Ministry won’t entertain requests for cancellation of ‘hurub’ from Sept. 17

Updated 20 August 2012

Ministry won’t entertain requests for cancellation of ‘hurub’ from Sept. 17

The Ministry of Labor has instructed all offices not to entertain the requests for canceling ‘hurub’ (disappearance of foreign workers) applications, effective Sept. 17.
“The measure was taken to reduce the number of applications we receive from employers regarding hurub of their foreign workers,” said Ahmed bin Saleh Al-Humaidan, deputy minister for labor affairs.
He said the ministry would impose tough punishment on companies and individuals who make unlawful and unjust hurub announcements to deny their workers financial or legal rights.
“Companies and individuals have no right to cancel the applications stating the hurub of their workers. At the same time, workers have the right to do so if their employers had presented such applications to cheat them,” Al-Humaidan said.
He said hurub applications would not be counted in the Nitaqat system. “We’ll consider it only after changing information at the Interior Ministry regarding the absconding foreign worker,” he pointed out.
However, Al-Humaidan said companies in the Premium and Green categories would be allowed to cancel ‘hurub’ applications until Sept. 17, which had been presented before that date.
Referring to the punishment for those employers or sponsors who make false ‘hurub’ announcements, Al-Humaidan said: “For the first offense, we’ll stop our services to the company or establishment for a year. For the second offense, we’ll stop our services for five years.”
A number of experts in the Kingdom believe that the new measure would complicate the process of sponsorship transfer.
Companies used to give workers two to three months to transfer their sponsorships to other firms, but if the workers failed to change their sponsorships within that period, the previous companies would make the ‘hurub’ announcements.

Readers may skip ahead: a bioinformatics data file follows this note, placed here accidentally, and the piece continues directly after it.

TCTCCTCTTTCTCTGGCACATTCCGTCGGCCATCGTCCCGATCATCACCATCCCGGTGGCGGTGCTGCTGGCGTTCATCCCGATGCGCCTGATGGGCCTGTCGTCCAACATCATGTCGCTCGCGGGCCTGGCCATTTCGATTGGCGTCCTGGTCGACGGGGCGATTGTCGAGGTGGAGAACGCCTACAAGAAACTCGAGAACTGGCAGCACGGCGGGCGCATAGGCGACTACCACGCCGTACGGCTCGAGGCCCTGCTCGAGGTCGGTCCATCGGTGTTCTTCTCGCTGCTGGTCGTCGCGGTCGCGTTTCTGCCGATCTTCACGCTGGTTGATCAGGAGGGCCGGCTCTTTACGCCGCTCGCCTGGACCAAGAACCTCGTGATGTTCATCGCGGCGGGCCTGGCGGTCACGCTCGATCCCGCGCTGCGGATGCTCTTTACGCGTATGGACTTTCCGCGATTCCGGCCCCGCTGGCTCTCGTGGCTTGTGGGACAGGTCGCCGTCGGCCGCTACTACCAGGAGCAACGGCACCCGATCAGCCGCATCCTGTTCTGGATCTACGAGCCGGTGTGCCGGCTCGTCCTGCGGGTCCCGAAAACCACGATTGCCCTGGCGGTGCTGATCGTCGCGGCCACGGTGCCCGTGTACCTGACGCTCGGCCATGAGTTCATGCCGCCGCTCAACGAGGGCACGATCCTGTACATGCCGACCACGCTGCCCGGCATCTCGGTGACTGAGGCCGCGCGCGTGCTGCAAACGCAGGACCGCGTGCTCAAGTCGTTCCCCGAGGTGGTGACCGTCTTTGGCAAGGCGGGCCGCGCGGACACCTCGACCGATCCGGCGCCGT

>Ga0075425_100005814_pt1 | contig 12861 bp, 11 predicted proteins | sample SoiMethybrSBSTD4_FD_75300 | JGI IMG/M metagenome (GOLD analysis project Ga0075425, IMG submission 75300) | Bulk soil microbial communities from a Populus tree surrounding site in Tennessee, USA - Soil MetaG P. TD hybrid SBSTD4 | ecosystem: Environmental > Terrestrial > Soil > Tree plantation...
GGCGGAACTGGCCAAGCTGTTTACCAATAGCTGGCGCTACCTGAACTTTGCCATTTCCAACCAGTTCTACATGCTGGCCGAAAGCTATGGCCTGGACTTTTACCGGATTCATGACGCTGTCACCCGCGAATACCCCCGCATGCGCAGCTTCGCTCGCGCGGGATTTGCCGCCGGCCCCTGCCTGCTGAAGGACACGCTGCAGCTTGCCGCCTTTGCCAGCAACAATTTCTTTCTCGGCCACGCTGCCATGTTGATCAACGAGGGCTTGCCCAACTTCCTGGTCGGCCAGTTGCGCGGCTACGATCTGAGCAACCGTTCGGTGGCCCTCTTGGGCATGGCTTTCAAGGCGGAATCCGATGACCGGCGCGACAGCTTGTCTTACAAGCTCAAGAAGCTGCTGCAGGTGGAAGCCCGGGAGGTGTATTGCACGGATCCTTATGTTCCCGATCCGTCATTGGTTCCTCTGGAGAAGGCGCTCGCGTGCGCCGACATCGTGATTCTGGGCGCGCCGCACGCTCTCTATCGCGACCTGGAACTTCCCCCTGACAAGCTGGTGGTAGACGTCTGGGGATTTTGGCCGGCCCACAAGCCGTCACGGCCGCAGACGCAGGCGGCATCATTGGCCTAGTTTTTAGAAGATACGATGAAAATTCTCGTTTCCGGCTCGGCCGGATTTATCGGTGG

Most foreign workers find it difficult to get new jobs or sponsors within two months. This will naturally increase the number of ‘hurub’ cases.
Muhammad Al-Sayyed, an Egyptian who works for a contracting company in Jeddah, said “Many expatriates have fallen prey to ‘hurub’ cases because of their inability to find suitable sponsors within a period specified by the existing sponsors.”
Although the new ministry decision allows expatriates to cancel false ‘hurub’ announcements, it would be difficult for them to prove that the ‘hurub’ applications presented by their former sponsors were based on false reasons. In the past, companies used to send their representatives to the Labor Office to help foreign workers cancel the ‘hurub’ applications presented against them.
Fahd Al-Nuwaisser, a lawyer, said: “The ‘hurub’ takes place when a worker disappears for a long time without informing the sponsor. But some sponsors make ‘hurub’ announcements in order to get rid of their workers and get new work visas. In this situation, the worker has to prove that he is still working with the company, presenting witnesses of his colleagues or necessary documents. This will help them get the ‘hurub’ status removed.”
Al-Nuwaisser also pointed out that some sponsors take revenge from their foreign workers by making ‘hurub’ announcements against them, especially when they make any complaints against the sponsors at the labor office. “‘hurub’ has become a sword that has been used by some sponsors to threaten their workers.”

 


Saudi authorities arrest coronavirus curfew violator after posting haircut video

Updated 7 min 26 sec ago

Saudi authorities arrest coronavirus curfew violator after posting haircut video

  • Saudi prosecutor warned of legal consequences earlier
  • Violators could be fined up to $796,880 and jailed for up to 5 years

DUBAI: Saudi police arrested a man in Al-Qassim who violated coronavirus regulations by bringing a barber into his home, state news agency SPA reported.
Videos circulating on social media showed the man as he asked a barber to come into his house after authorities temporarily closed down barber shops and salons to curb the spread of COVID-19.
The Saudi public prosecutor has previously warned that anyone posting content on social media, including photos or videos showing curfew violations, or the flouting of any rules enforced to prevent the spread of COVID-19 face prosecution.
In a message posted on Twitter, the bureau said that perpetrators will be charged under Article Six of the Information Crime Prevention Law, which carries a punishment of up to five years in prison and a fine of up to $796,880. 
The punishment will be applied to violators but informers will not be questioned, it added.